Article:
William Lyon Mackenzie King (1874-1950) was Liberal Minister of Labor under PM Laurier in 1909-11, and he mediated several strikes. He worked as Director of Industrial Research for the Rockefeller Foundation in New York City in 1914-18 and published Industry and Humanity. King was the leader of the Liberal Party from 1919 to 1948. He was elected Prime Minister of Canada in 1921. He declined to send troops to help the British against Turks in 1922. He reduced taxes and lowered tariff rates, and he increased immigration. He lost his job for the summer of 1926 and became PM again until August 1930. In August 1928 he signed the Treaty for Renunciation of War, and he spoke to the League of Nations Council in September. He became Prime Minister again in 1935 and would serve until November 1948.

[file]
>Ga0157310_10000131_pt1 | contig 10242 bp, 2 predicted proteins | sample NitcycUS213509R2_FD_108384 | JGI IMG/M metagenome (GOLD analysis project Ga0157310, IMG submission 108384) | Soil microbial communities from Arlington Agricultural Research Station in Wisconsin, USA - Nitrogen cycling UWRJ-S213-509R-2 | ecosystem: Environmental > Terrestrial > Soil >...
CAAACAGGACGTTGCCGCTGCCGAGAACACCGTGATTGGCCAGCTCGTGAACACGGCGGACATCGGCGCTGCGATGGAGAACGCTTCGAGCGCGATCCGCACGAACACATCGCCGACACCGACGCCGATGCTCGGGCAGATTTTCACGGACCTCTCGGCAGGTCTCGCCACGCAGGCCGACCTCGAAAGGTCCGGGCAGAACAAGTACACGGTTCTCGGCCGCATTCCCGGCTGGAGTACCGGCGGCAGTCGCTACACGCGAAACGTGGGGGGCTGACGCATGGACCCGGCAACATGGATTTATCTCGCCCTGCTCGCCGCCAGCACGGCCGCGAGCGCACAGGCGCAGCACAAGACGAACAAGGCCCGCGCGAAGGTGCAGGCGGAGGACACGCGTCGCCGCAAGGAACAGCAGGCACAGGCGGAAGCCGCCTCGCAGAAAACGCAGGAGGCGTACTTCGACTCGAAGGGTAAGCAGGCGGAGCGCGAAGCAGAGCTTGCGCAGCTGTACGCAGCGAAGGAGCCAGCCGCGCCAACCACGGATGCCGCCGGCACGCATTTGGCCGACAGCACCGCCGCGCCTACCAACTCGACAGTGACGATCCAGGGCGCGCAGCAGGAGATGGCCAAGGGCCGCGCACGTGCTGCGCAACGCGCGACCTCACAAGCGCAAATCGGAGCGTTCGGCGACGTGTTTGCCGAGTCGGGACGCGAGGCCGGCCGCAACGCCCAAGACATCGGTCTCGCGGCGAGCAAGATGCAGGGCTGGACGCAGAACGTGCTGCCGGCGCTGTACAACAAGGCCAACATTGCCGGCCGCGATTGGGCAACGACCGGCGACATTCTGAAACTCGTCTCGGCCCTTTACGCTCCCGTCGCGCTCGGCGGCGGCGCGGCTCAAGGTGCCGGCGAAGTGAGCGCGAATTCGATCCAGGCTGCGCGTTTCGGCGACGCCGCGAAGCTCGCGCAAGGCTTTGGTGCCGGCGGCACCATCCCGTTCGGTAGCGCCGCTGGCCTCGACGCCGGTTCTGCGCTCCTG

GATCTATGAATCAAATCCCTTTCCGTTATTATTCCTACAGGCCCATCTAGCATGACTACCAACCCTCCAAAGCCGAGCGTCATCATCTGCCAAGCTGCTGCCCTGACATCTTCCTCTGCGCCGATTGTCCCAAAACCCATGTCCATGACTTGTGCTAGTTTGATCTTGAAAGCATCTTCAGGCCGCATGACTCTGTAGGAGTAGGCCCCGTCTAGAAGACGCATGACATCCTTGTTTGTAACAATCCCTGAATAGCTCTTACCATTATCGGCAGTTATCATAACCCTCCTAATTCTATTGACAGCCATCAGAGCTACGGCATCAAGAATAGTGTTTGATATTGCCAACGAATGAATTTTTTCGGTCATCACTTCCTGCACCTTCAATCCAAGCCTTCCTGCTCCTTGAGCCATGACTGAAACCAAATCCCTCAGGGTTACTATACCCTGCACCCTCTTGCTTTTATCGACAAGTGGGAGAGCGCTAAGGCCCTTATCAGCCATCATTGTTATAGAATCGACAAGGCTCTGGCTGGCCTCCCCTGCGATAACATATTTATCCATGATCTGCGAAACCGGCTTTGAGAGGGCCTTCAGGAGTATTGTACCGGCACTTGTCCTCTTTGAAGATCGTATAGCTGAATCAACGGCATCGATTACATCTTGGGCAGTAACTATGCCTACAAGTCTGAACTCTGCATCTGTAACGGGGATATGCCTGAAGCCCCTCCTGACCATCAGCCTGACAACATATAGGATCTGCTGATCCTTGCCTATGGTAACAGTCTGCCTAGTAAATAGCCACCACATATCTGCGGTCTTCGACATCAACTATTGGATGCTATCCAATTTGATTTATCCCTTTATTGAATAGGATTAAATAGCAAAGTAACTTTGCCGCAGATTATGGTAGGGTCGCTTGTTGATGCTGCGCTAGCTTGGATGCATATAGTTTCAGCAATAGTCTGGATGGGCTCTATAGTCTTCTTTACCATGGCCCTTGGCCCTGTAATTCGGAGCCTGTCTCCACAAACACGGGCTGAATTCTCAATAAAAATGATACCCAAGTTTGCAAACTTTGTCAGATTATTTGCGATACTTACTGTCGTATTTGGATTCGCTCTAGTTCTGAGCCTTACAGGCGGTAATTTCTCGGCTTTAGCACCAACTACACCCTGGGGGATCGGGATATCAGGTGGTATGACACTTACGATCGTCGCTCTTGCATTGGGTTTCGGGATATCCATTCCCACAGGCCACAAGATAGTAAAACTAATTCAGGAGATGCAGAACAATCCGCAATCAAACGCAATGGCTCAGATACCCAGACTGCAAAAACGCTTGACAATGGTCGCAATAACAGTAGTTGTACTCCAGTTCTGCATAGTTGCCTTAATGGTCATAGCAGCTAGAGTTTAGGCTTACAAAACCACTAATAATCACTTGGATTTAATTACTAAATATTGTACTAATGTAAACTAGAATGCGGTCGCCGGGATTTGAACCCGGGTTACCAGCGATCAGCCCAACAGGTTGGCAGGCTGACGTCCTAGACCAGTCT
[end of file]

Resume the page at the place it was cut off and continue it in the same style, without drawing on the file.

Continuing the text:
Augusto B. Leguía (1863-1932) was born in Peru, and he became wealthy working as an insurance executive in New York. He returned to Peru and became Finance Minister in 1903-07, and he was also Prime Minister 1904-07. He started the Guano Administrative Company in 1908, and that year he was elected President of Peru. In May 1909 he was abducted, paraded in the streets, and rescued by soldiers. He had some critics arrested, and students protested. After police brutality he granted amnesty. The millionaire Guillermo Billinghurst defeated him in the 1912 election. His brother Robert Leguía was Vice President, and the Leguías were suspected of trying to kill Billinghurst. Col. Oscar R. Benevides led a coup and became Provisional President. Leguía was elected President again in 1919. Conservative candidate Aspíllaga challenged the result, and election officials threw out 15,000 votes. Ex-President Cáceres led armed forces and made Leguía Provisional President. The dictatorial Leguía dissolved the Congress. A new Constitution was adopted in January 1920. The President could veto legislation, and Leguía appointed local officers. He founded the Reformist Democratic Party. He approved a university reform law that allowed him to remove professors. The editor of the daily La Prensa was put in jail. Leguía banished prominent critics, and he took over La Prensa. He was re-elected in 1924. He canceled civil marriages and divorce laws. Leguía worked hard and added roads, bridges, and schools. He approved a Bureau of Public Health and promised to help natives. A military coup removed Leguía on 24 August 1930.